Asked how Cuba compares to Jamaica, Grand Cayman and other Splash customers in terms of volume, Waltzer said “Cuba is probably somewhere in the middle, but its potential is probably greater than the rest of the Caribbean combined.”

He insisted that only a handful of the 250 or so U.S. companies which exhibited at the 2002 food show in Havana are still doing business with Cuba on a regular basis.

“We’ve been there from the very beginning, and obviously those companies which have stuck by them will get preferential treatment because you’re showing your loyalty.”

That loyalty could certainly help Splash as it starts expanding into other food products that have nothing to do with tropical drinks.

“The tourism market is a very small percentage of what we’re doing because there’s a whole world of products that the Cuban people need. That’s really what we’re targeting now,” said Jacobs.

He pointed out that Cuba’s Ministry of Food (Minal) manufactures yogurt, soymilk, sardines, popcorn kernels, peanut butter and spices. These products end up at supermarkets run by Cimex and other state entities.

Cuba subsidizes yogurt every day to kids in school. We’ve been working on [that contract] for some time. Also, you have to earn a relationship with these companies to find out what they need on a month-to-month basis. We have a doctor on our staff and we’re trying to open up medical sales to Cuba.”

Things Cuba specifically needs — which are allowed under TSRA — include fruit purées, colorings, flavorings, vitamins and sugar derivatives. Other products are out of the question, like PVC resins and flashlight batteries, but they won’t be off-limits forever.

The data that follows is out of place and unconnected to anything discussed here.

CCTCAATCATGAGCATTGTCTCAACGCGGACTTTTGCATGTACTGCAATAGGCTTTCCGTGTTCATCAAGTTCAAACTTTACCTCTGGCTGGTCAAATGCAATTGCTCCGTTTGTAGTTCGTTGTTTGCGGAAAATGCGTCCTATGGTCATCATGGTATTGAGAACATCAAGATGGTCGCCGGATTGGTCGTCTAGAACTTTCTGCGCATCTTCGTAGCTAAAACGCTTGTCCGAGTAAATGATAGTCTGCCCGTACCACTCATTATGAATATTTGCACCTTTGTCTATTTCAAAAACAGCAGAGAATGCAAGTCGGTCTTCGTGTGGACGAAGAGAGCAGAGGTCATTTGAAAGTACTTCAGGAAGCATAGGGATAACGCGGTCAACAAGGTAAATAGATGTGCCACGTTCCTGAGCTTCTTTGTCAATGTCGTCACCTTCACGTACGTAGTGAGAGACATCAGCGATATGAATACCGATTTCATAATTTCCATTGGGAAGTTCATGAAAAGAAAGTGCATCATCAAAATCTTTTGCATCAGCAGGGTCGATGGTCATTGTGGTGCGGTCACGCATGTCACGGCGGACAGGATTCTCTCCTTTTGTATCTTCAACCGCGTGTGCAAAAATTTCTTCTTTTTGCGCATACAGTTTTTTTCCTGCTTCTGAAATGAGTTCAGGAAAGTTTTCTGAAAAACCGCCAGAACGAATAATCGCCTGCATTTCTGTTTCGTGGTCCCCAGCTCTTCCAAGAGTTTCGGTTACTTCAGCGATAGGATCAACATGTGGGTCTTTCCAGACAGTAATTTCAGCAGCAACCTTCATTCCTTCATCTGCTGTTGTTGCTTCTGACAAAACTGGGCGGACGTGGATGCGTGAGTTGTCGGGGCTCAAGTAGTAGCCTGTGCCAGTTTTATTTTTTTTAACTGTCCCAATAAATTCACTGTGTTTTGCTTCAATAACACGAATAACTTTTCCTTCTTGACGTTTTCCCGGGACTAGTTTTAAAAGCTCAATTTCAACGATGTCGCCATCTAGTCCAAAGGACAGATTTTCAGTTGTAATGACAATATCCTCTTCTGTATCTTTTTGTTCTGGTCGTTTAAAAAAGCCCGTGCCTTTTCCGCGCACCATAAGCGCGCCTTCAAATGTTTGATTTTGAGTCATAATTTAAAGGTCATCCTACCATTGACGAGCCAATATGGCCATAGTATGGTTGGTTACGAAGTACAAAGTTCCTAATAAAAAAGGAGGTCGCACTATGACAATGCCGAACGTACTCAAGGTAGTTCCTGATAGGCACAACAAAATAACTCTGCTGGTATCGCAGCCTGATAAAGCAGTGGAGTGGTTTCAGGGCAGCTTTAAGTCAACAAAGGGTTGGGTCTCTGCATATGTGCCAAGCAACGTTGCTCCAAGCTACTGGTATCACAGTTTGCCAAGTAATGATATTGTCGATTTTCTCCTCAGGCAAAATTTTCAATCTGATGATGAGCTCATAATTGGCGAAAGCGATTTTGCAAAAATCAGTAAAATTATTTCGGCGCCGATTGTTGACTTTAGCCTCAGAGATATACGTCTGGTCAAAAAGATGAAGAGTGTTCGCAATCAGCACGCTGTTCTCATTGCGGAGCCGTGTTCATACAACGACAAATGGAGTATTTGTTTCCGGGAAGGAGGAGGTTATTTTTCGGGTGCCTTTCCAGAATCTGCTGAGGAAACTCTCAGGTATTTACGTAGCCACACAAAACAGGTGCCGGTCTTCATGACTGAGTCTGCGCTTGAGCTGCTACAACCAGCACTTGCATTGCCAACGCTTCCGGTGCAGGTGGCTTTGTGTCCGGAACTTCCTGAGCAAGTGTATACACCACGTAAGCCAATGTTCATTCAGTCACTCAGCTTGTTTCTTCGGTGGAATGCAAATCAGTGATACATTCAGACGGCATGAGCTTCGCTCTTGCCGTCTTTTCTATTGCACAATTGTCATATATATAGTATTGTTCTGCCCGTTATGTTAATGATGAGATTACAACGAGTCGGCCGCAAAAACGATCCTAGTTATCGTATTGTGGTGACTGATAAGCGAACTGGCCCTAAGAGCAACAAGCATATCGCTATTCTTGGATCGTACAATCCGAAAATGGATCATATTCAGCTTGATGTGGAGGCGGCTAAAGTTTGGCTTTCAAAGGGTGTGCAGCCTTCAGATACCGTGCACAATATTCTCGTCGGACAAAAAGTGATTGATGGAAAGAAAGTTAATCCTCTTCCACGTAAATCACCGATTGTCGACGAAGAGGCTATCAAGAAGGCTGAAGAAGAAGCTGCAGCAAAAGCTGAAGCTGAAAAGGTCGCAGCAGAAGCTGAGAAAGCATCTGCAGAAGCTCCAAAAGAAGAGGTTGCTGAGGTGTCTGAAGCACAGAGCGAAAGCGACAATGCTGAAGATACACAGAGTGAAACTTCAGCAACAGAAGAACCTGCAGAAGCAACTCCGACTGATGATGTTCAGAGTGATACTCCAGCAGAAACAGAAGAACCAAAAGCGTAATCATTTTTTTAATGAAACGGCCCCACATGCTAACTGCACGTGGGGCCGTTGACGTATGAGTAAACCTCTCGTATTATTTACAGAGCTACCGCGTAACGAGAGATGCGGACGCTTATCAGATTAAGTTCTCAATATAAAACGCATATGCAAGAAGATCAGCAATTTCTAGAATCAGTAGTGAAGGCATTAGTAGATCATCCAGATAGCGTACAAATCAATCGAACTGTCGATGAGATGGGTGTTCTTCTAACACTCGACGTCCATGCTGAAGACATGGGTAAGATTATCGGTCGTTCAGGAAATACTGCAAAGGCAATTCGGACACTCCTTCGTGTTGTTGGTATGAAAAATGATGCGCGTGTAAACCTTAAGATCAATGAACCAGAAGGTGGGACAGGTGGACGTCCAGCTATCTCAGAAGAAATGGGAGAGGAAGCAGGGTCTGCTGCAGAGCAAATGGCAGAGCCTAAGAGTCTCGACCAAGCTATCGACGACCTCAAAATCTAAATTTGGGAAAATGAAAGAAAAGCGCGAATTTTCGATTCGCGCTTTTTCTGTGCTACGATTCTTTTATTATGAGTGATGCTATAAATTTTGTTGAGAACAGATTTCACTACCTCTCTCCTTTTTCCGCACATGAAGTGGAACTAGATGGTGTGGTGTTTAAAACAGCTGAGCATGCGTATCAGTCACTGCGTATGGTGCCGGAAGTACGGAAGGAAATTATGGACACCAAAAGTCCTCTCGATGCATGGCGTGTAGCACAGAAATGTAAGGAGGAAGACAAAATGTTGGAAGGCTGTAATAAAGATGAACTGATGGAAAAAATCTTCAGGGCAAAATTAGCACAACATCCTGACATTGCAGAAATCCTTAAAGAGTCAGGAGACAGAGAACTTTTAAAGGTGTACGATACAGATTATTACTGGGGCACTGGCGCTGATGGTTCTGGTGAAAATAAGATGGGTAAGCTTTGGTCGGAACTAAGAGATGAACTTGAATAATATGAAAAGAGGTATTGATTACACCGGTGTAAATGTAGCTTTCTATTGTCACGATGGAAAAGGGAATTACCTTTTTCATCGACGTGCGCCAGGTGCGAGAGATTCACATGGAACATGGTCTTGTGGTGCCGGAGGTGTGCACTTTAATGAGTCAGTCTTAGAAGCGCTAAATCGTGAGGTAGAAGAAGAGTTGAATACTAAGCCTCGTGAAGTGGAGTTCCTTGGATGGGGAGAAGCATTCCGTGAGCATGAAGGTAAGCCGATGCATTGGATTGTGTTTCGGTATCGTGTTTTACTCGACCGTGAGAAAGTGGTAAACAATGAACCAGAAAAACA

“These things we’re not allowed to sell, so we just take note of it,” said Jacobs. “People like us who put in time and effort, and have forged relationships without any financial gain for many years, will be first in line when Cuba opens up.”

In the meantime, Splash has acted as a consultant to other U.S. firms hoping to crack the Cuban market — not always an easy task.

Said Jacobs: “We field calls [from companies] all the time, but we’re not a guided travel operation. We find that brokering products into Cuba is a difficult task in itself. You need to be the manufacturer of the product.”

Several years ago, Splash hinted that it had reached a preliminary agreement with Havana Club International S.A. — a 50-50 venture between French drinks giant Pernod Ricard and the Cuban government — to help market Havana Club rum throughout Cuba. No deal was ever reached, though the company has done business with Cubalse, Minal, Cimex, Habaguanex and other state entities.

Waltzer said Slash products are now available at “100 to 200 points of sale” throughout Cuba, including the Hotel Habana Libre, the Restaurante El Patio and Ambos Mundos in Old Havana, the Jazz Café in Vedado and at SuperClubs in Varadero.

In December 2003, when CubaNews asked the company’s former Cuba sales rep, Bob Guilmartin, what Splash’s ultimate goal was, he responded: “To expand into virtually every single outlet possible, from all-inclusive and boutique hotels to restaurants and cafeterias.”

That’s still the company’s goal, yet even Jacobs admits it’s unlikely that Splash daiquiri mix will ever be used by bartenders at El Bodeguita del Medio or La Floridita — Ernest Hemingway’s favorite Havana watering holes.

“Floridita makes its daiquiris from scratch,” he said. “You’re talking about two of the most classic daiquiri joints in Cuba. They’re not gonna change. That would be blasphemy.”